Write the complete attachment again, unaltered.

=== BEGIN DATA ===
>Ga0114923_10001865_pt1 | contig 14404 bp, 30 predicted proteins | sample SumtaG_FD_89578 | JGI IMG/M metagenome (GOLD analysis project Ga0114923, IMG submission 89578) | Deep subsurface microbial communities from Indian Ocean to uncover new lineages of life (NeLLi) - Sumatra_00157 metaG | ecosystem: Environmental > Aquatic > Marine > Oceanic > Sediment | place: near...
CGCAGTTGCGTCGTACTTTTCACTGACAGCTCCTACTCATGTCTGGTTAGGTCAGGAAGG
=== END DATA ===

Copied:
>Ga0114923_10001865_pt1 | contig 14404 bp, 30 predicted proteins | sample SumtaG_FD_89578 | JGI IMG/M metagenome (GOLD analysis project Ga0114923, IMG submission 89578) | Deep subsurface microbial communities from Indian Ocean to uncover new lineages of life (NeLLi) - Sumatra_00157 metaG | ecosystem: Environmental > Aquatic > Marine > Oceanic > Sediment | place: near...
CGCAGTTGCGTCGTACTTTTCACTGACAGCTCCTACTCATGTCTGGTTAGGTCAGGAAGG